United Airlines is a member of the Star Alliance and enables you to redeem miles for travel on itself and 38 partners. The vast majority of those carriers can be found on United’s website. This post describes how to use the United Airlines website to find and book awards on those carriers, with the notable exclusion of Singapore Airlines (as well as three less major partners).
|Star Alliance||Other Partners||Not Available Online|
For Singapore Airlines you’ll find it possible to find award space on the Aeroplan (Air Canada) or ANA websites, and you can then call United Airlines to book. You may also find it useful to use these sites to verify the availability you find with United, since the United website — despite its many features — still has the occasional bug. If you find an award somewhere else, then you should be able to return to United’s website to book it. I discuss elsewhere tools that work well for some of United’s partners.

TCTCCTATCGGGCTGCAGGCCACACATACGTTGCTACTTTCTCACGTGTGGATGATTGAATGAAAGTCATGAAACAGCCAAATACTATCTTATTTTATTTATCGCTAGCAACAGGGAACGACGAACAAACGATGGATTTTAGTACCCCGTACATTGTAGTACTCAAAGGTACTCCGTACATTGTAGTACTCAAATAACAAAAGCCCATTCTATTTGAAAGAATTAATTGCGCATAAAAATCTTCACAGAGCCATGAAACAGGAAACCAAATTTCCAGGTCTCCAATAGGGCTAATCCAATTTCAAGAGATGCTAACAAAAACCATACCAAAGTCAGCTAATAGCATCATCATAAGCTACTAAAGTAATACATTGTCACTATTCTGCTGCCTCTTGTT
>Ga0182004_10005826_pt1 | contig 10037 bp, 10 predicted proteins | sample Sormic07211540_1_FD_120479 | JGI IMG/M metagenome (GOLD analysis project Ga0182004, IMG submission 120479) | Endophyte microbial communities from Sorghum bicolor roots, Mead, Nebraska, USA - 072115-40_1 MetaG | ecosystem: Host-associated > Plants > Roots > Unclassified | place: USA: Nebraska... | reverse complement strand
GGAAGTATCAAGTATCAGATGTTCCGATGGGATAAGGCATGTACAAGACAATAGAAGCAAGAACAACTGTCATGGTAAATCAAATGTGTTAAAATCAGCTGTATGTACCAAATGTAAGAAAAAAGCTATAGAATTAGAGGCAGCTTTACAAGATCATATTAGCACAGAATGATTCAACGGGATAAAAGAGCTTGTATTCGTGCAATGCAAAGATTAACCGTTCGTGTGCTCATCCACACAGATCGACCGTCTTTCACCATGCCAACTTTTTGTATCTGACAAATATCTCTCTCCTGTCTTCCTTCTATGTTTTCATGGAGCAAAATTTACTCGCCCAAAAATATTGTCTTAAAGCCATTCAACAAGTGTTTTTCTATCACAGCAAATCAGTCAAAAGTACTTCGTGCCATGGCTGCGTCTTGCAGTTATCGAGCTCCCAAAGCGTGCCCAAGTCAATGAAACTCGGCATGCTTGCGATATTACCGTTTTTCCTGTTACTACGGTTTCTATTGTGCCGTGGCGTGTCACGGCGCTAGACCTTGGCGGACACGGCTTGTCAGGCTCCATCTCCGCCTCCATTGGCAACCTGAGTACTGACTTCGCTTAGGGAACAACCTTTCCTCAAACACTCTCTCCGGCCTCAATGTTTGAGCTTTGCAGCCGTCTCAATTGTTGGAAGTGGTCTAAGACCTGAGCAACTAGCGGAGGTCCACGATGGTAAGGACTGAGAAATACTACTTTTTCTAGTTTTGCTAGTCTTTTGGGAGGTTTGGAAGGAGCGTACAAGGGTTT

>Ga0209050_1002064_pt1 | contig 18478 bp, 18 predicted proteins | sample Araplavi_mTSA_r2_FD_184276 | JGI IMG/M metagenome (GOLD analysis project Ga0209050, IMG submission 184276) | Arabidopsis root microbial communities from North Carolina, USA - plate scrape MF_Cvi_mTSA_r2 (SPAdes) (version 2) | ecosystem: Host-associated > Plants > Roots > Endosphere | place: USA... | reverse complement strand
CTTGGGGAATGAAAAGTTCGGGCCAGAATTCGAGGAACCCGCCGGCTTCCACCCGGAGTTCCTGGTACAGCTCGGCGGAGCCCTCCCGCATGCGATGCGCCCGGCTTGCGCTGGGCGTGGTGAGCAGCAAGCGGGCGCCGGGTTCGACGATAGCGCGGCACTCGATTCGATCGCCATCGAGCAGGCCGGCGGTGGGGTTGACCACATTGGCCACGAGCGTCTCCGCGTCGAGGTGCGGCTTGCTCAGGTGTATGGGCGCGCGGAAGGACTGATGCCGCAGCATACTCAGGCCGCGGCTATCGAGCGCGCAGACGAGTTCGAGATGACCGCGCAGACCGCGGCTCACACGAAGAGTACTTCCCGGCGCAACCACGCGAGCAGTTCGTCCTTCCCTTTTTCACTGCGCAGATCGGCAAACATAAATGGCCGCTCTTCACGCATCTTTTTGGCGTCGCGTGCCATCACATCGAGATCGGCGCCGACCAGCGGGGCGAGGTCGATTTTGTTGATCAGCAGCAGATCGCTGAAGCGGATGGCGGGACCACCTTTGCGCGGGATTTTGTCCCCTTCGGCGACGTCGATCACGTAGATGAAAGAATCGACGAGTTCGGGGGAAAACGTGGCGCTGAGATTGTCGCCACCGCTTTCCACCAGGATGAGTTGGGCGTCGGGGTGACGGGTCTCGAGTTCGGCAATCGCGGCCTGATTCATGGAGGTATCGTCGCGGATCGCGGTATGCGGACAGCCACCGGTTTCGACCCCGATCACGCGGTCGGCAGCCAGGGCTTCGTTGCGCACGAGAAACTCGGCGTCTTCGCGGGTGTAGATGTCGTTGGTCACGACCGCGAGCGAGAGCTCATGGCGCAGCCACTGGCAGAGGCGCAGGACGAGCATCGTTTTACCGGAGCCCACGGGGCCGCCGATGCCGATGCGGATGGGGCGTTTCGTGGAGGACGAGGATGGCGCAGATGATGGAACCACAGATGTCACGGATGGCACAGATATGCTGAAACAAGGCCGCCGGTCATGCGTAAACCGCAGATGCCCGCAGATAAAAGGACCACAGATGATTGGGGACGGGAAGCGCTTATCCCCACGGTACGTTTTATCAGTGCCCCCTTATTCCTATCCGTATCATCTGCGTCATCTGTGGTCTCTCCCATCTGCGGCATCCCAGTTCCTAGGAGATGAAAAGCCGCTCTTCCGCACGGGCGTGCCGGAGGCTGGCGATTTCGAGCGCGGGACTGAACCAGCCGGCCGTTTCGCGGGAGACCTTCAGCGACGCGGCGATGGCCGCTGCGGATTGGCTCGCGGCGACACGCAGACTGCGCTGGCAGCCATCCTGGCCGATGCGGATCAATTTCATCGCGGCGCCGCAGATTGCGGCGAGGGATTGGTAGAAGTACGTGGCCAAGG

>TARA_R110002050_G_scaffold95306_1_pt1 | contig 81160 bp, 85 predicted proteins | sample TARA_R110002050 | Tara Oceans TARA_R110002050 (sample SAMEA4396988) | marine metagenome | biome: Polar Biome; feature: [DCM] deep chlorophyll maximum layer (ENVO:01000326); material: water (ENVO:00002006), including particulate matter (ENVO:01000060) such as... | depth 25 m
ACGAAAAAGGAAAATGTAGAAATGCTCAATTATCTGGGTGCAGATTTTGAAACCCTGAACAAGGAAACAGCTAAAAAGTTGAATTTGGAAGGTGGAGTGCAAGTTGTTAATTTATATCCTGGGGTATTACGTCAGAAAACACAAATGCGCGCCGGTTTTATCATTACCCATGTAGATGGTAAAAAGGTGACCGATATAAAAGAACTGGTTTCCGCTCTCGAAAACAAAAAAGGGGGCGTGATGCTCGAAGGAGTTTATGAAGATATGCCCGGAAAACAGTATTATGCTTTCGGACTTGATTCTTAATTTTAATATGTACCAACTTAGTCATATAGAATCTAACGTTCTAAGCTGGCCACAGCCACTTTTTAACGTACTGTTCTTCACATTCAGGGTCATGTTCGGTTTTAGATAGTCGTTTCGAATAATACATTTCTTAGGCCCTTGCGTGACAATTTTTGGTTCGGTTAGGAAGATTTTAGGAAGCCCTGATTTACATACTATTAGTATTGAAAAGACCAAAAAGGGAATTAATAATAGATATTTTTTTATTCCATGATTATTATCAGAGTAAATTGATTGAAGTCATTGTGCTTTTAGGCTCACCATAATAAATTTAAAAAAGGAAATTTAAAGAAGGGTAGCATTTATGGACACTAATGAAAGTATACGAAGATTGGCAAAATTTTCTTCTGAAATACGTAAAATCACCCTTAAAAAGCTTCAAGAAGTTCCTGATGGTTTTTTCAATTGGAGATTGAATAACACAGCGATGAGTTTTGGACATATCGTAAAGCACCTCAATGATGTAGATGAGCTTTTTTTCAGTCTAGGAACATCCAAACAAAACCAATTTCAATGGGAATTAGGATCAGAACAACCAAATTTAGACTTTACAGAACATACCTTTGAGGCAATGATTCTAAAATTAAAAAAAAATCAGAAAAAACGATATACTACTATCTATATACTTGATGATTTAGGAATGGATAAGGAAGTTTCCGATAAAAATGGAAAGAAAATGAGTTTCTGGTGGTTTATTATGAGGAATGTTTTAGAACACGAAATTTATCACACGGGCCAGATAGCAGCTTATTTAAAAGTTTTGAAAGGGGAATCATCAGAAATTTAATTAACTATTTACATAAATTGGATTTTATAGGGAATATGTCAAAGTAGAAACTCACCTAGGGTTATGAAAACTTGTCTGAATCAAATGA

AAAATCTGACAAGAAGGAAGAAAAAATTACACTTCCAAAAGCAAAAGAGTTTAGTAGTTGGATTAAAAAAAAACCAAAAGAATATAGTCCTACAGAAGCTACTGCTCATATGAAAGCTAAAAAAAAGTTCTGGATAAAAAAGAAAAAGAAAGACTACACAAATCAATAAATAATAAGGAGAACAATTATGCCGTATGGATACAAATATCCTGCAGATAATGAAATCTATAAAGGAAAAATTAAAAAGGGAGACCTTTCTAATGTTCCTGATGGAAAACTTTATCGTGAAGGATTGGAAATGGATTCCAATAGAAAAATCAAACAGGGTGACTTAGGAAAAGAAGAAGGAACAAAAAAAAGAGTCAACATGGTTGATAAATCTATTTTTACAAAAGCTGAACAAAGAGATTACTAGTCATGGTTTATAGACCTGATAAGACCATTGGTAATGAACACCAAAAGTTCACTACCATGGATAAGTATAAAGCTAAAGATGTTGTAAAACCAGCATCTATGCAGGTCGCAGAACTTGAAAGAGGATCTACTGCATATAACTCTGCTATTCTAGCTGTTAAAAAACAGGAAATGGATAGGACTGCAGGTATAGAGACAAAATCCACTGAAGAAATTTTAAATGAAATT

For the three remaining carriers — Azul, Great Lakes, and Jet Airways — you’ll have to speak to a United Airlines agent to find availability and then book an award.
Table of Contents and Related Posts
- Compare Award Prices from Different Loyalty Programs
- Introduction to United MileagePlus Awards
- Find Award Space on the United Airlines Website
- Find Award Space on the Aeroplan Website
- Find Award Space on the ANA Website
- United MileagePlus Routing Rules
- United MileagePlus Fees and Surcharges
Example of Finding a Domestic Itinerary
It is not necessary to create an account with United Airlines before beginning an award search. However, some members with elite status or a certain credit card may have access to extra award space that is not provided to the general public. If you plan to book with United miles, log in to see this space. If you plan to redeem through different program and are just using the website to search, log out so that you see only public availability.
United will search all cabin classes for award space, so there is no need to choose a cabin when beginning the search even though a menu is available. Just make sure to check the box to “Search for award travel.” This example begins with a search for two seats from San Francisco to Maui in July.
TIP: One-way awards are generally easier to find. United enables you to book one-way travel for half the price of round-trip travel, but stopovers require you to book a round-trip ticket. Don’t need a stopover? Then it may not matter.